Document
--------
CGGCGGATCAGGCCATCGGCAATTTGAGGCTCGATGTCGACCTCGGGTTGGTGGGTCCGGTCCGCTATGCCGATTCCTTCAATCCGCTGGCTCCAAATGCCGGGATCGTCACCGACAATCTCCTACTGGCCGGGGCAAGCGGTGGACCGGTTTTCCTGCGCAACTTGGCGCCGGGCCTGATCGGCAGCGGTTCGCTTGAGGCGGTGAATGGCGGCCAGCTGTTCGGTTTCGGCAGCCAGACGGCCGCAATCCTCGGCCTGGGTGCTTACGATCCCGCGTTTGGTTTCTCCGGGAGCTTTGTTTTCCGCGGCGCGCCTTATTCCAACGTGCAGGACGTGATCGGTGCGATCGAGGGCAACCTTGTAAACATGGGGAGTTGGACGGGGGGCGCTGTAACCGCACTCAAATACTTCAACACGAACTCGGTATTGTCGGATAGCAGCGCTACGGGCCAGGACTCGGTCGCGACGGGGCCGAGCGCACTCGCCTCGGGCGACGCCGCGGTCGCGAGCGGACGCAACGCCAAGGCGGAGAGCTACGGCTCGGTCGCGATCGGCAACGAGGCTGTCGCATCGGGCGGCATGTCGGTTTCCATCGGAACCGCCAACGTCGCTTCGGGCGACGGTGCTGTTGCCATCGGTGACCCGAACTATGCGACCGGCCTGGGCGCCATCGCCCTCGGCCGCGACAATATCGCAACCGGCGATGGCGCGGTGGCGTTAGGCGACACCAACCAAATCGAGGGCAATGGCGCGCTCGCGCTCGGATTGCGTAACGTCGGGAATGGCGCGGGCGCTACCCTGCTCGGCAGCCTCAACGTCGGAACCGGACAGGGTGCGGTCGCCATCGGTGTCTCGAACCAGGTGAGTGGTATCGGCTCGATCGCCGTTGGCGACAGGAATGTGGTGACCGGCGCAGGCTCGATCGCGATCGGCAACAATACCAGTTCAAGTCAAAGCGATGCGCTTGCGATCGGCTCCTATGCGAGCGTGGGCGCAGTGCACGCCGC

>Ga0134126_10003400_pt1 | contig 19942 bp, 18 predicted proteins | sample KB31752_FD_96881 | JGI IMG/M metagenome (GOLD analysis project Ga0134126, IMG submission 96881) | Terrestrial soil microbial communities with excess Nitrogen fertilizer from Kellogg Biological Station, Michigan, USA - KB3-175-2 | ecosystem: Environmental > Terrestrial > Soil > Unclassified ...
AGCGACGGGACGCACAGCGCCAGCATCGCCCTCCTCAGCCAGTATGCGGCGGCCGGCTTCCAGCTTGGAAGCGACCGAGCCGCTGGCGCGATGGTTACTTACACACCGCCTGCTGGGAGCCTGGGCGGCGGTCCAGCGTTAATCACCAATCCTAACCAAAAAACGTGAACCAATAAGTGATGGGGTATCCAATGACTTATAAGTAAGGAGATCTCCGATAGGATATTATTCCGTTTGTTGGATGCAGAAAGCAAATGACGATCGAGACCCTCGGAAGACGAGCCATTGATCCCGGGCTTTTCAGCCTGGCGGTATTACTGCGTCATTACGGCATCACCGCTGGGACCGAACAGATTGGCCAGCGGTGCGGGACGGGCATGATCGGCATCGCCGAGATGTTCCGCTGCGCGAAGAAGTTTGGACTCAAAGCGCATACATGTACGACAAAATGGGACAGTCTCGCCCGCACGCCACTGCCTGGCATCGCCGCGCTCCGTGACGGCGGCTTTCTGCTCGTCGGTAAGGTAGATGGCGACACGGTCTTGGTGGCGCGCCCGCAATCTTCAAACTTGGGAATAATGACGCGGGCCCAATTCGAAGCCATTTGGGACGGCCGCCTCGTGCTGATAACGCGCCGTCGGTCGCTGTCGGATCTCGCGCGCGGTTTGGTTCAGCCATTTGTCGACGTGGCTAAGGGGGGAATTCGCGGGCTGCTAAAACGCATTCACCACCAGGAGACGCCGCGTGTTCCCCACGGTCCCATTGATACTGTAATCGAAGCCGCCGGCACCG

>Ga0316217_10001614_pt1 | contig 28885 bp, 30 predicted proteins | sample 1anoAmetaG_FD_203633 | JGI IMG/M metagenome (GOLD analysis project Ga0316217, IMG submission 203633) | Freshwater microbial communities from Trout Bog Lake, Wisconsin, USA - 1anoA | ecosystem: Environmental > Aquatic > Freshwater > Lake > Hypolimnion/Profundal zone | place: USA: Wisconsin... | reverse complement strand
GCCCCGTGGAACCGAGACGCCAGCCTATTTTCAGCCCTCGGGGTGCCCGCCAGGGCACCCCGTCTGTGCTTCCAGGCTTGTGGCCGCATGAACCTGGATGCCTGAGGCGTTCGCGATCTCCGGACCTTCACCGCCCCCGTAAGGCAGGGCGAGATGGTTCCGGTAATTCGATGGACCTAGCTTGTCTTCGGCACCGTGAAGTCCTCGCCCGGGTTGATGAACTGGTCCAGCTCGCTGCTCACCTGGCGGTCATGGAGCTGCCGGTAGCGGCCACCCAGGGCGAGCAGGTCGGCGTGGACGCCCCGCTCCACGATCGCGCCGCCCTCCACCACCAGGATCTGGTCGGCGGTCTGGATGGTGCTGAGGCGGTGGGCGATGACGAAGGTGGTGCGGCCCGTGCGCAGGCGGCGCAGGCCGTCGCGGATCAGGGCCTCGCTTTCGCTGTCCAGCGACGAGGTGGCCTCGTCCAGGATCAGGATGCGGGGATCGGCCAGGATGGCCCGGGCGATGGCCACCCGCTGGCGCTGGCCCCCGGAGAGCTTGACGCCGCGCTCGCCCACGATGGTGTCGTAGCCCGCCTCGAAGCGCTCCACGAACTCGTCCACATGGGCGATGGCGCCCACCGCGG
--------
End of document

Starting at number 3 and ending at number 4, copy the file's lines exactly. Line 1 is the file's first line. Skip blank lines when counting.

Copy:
AGCGACGGGACGCACAGCGCCAGCATCGCCCTCCTCAGCCAGTATGCGGCGGCCGGCTTCCAGCTTGGAAGCGACCGAGCCGCTGGCGCGATGGTTACTTACACACCGCCTGCTGGGAGCCTGGGCGGCGGTCCAGCGTTAATCACCAATCCTAACCAAAAAACGTGAACCAATAAGTGATGGGGTATCCAATGACTTATAAGTAAGGAGATCTCCGATAGGATATTATTCCGTTTGTTGGATGCAGAAAGCAAATGACGATCGAGACCCTCGGAAGACGAGCCATTGATCCCGGGCTTTTCAGCCTGGCGGTATTACTGCGTCATTACGGCATCACCGCTGGGACCGAACAGATTGGCCAGCGGTGCGGGACGGGCATGATCGGCATCGCCGAGATGTTCCGCTGCGCGAAGAAGTTTGGACTCAAAGCGCATACATGTACGACAAAATGGGACAGTCTCGCCCGCACGCCACTGCCTGGCATCGCCGCGCTCCGTGACGGCGGCTTTCTGCTCGTCGGTAAGGTAGATGGCGACACGGTCTTGGTGGCGCGCCCGCAATCTTCAAACTTGGGAATAATGACGCGGGCCCAATTCGAAGCCATTTGGGACGGCCGCCTCGTGCTGATAACGCGCCGTCGGTCGCTGTCGGATCTCGCGCGCGGTTTGGTTCAGCCATTTGTCGACGTGGCTAAGGGGGGAATTCGCGGGCTGCTAAAACGCATTCACCACCAGGAGACGCCGCGTGTTCCCCACGGTCCCATTGATACTGTAATCGAAGCCGCCGGCACCG

>Ga0316217_10001614_pt1 | contig 28885 bp, 30 predicted proteins | sample 1anoAmetaG_FD_203633 | JGI IMG/M metagenome (GOLD analysis project Ga0316217, IMG submission 203633) | Freshwater microbial communities from Trout Bog Lake, Wisconsin, USA - 1anoA | ecosystem: Environmental > Aquatic > Freshwater > Lake > Hypolimnion/Profundal zone | place: USA: Wisconsin... | reverse complement strand